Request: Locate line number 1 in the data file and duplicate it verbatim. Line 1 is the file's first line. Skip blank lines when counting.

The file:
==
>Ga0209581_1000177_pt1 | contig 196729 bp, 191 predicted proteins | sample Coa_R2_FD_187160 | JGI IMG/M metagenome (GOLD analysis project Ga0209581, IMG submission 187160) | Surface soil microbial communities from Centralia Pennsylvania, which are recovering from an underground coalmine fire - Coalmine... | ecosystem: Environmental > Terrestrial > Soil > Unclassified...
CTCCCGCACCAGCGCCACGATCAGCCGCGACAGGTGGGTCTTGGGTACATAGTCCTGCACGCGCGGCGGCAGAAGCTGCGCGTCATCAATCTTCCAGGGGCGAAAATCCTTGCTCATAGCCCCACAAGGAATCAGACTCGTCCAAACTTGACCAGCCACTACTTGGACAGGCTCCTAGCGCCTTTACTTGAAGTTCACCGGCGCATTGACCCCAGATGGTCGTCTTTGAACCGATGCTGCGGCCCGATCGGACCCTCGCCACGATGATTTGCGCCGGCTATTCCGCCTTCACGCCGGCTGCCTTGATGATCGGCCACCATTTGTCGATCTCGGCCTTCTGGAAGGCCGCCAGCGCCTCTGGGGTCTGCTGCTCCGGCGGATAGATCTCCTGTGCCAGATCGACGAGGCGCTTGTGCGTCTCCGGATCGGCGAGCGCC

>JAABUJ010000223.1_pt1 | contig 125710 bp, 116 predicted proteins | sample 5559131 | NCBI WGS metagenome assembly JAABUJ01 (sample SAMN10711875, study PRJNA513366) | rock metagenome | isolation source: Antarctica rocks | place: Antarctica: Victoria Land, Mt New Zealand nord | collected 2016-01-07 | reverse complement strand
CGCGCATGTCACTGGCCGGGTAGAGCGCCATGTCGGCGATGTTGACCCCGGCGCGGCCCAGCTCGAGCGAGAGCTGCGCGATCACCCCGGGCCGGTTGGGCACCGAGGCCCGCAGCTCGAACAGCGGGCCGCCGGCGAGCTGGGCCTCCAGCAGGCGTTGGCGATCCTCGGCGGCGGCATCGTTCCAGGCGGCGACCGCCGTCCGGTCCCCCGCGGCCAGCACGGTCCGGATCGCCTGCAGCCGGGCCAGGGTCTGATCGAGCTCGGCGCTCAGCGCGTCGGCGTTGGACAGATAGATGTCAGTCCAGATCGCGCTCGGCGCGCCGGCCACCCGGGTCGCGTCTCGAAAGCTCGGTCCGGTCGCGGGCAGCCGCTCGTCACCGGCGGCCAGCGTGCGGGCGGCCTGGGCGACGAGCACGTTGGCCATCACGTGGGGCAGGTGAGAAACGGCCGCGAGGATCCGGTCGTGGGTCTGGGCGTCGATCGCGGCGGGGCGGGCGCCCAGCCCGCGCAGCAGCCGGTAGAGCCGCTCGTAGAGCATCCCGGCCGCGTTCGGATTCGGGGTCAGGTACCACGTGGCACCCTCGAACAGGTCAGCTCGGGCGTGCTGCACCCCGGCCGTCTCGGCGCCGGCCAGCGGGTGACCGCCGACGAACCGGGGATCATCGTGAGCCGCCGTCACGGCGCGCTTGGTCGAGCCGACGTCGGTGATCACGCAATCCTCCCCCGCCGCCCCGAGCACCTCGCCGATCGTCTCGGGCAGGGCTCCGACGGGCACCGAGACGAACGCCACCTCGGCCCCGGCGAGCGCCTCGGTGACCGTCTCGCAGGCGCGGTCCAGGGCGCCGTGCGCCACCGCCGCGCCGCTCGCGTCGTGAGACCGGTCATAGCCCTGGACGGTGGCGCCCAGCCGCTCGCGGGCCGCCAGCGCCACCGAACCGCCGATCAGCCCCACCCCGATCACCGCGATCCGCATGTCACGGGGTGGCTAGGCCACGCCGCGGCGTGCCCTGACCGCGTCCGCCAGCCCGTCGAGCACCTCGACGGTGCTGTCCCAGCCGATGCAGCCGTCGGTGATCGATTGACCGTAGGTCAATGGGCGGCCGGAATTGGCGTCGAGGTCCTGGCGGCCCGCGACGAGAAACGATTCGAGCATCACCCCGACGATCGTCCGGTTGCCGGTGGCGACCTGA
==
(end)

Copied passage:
>Ga0209581_1000177_pt1 | contig 196729 bp, 191 predicted proteins | sample Coa_R2_FD_187160 | JGI IMG/M metagenome (GOLD analysis project Ga0209581, IMG submission 187160) | Surface soil microbial communities from Centralia Pennsylvania, which are recovering from an underground coalmine fire - Coalmine... | ecosystem: Environmental > Terrestrial > Soil > Unclassified...